The MIT Press Reader recently spoke with LEO cofounder, Jim Sullivan, and LEO research professor, David Phillips about their recently published targeted #homelessness prevention study. The conversation gave way to key insights about the findings and on how we should think about prevention strategies in the landscape of homelessness solutions.
From the article:
The study, published in the May 2023 issue of The Review of Economics and Statistics, evaluated individuals and families at imminent risk of being evicted or becoming homeless between July 2019 and December 2020. These families eligible had moderate risk scores according to an index used to measure vulnerability and were ineligible for other prevention programs as they could not demonstrate the ability to pay rent in the future. A randomly selected subset of households were offered emergency financial assistance as well as non-financial services such as credit counseling and landlord dispute resolution. The control group only received the nonfinancial services. During the period of study, the average treatment household received about $2,000 to pay rent, utilities and other housing-related expenses. LEO used data on individuals from the county’s Homelessness Management Information System (HMIS) and data on addresses from Infutor Data Solutions to compare shelter entry and address changes across the families assigned to receive assistance with this same information for families who were not.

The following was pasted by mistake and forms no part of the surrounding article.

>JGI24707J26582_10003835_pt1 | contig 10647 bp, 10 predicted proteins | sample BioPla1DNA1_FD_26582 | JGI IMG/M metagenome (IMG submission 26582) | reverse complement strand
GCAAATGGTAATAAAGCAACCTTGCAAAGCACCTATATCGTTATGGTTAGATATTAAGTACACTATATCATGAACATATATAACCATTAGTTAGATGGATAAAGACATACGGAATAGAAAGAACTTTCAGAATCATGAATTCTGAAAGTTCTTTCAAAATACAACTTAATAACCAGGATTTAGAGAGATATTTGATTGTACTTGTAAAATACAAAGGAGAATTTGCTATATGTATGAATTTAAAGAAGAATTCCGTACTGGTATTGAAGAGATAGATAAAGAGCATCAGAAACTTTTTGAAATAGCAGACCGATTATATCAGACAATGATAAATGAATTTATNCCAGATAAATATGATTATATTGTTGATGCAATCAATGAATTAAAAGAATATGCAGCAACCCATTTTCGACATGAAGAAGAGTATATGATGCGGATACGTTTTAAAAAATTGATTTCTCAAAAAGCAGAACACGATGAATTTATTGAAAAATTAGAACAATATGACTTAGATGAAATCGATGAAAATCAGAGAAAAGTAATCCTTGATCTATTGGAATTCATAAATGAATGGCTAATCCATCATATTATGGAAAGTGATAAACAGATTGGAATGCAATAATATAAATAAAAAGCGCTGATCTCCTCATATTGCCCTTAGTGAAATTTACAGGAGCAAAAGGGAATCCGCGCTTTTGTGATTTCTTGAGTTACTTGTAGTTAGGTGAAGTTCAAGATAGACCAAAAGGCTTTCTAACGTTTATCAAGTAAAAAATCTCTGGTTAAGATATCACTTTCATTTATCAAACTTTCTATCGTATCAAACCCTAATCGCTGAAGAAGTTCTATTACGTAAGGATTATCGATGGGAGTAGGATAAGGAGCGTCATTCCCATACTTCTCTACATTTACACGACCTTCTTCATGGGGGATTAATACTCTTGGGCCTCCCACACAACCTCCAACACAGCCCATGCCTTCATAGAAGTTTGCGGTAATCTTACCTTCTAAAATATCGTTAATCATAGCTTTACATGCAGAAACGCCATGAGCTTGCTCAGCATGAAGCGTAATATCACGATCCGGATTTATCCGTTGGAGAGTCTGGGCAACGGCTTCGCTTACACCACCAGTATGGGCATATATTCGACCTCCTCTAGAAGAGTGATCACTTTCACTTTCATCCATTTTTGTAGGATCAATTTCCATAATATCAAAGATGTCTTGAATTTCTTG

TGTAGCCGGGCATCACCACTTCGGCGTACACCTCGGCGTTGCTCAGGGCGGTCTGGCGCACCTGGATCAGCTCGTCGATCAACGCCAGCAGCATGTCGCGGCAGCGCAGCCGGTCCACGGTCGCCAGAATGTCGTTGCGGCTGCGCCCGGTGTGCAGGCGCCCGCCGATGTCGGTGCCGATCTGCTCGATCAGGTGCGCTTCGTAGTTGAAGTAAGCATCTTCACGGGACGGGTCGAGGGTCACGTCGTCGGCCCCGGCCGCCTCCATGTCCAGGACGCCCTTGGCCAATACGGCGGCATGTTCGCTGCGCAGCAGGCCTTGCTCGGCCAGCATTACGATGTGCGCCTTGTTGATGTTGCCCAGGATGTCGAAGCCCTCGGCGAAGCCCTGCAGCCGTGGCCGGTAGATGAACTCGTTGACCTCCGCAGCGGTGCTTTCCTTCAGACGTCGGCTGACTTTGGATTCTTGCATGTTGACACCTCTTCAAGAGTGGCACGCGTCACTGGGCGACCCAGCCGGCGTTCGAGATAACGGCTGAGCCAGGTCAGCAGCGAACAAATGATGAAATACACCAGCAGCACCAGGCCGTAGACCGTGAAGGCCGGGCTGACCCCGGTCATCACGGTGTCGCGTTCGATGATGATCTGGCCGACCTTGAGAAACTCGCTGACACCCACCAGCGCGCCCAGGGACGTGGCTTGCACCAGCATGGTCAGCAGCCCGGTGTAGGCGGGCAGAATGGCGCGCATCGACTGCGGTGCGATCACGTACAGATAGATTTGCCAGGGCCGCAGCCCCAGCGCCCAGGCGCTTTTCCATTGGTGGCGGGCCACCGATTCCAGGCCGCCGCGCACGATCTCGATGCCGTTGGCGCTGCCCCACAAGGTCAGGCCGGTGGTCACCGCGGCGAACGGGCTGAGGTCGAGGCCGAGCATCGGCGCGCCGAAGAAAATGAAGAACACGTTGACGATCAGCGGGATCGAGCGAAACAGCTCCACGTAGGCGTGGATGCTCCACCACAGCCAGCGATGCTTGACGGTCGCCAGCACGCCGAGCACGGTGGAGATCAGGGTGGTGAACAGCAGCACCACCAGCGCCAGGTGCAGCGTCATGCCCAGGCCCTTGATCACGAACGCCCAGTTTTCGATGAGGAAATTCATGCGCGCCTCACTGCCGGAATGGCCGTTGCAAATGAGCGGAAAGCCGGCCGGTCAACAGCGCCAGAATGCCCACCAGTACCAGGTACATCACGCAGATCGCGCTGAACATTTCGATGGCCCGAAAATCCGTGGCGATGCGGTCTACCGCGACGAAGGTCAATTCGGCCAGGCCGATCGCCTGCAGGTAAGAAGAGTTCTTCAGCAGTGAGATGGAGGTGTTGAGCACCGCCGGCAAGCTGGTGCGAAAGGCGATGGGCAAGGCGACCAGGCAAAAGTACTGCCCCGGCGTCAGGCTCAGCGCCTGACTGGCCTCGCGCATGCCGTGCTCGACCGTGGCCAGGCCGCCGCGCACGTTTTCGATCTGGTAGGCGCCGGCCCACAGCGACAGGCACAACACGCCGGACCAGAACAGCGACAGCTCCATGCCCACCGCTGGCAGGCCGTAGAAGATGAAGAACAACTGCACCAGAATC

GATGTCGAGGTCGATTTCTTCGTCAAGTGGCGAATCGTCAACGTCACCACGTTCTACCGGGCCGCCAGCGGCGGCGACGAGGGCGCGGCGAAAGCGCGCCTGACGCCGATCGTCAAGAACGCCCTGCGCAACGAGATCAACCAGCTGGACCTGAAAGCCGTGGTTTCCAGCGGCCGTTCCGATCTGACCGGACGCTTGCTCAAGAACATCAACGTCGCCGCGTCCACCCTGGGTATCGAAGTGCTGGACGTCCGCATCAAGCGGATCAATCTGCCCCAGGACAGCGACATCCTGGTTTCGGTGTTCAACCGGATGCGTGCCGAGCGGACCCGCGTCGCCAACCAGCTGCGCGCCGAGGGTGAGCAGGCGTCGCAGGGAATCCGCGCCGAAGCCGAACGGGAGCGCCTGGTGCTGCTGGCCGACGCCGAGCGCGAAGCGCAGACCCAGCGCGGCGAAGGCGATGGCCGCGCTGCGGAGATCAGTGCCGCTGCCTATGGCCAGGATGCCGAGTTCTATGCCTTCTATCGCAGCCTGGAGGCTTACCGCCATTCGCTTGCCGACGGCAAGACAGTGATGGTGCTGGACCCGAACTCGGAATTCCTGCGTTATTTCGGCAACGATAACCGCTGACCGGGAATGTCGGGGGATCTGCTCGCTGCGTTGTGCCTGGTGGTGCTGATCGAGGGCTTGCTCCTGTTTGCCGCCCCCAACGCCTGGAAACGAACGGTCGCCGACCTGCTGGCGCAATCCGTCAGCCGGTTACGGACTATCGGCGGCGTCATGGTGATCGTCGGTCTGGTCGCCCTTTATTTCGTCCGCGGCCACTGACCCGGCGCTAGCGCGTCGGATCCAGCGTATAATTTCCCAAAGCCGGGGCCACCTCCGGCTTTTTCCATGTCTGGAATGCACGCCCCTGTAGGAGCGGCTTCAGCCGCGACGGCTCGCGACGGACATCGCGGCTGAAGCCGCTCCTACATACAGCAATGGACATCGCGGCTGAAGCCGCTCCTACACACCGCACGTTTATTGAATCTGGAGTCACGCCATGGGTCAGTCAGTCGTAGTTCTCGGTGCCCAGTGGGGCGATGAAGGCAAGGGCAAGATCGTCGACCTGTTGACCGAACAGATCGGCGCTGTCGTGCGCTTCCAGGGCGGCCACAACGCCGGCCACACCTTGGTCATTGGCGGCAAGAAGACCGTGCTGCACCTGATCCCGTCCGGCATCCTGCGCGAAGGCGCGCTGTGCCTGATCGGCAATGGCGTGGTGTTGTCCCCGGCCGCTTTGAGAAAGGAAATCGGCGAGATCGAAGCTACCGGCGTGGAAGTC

So, what did they learn? The authors of the study, David Phillips, a research professor at LEO, and James Sullivan, a professor of economics and co-founder of LEO, found that people offered the emergency financial assistance were 81 percent less likely to become homeless within six months of enrollment and 73 percent less likely within 12 months. This means that providing financial assistance to those at imminent risk of homelessness decreases the chance of a recipient needing to enter a shelter and decreases homelessness over time rather than just delaying it.
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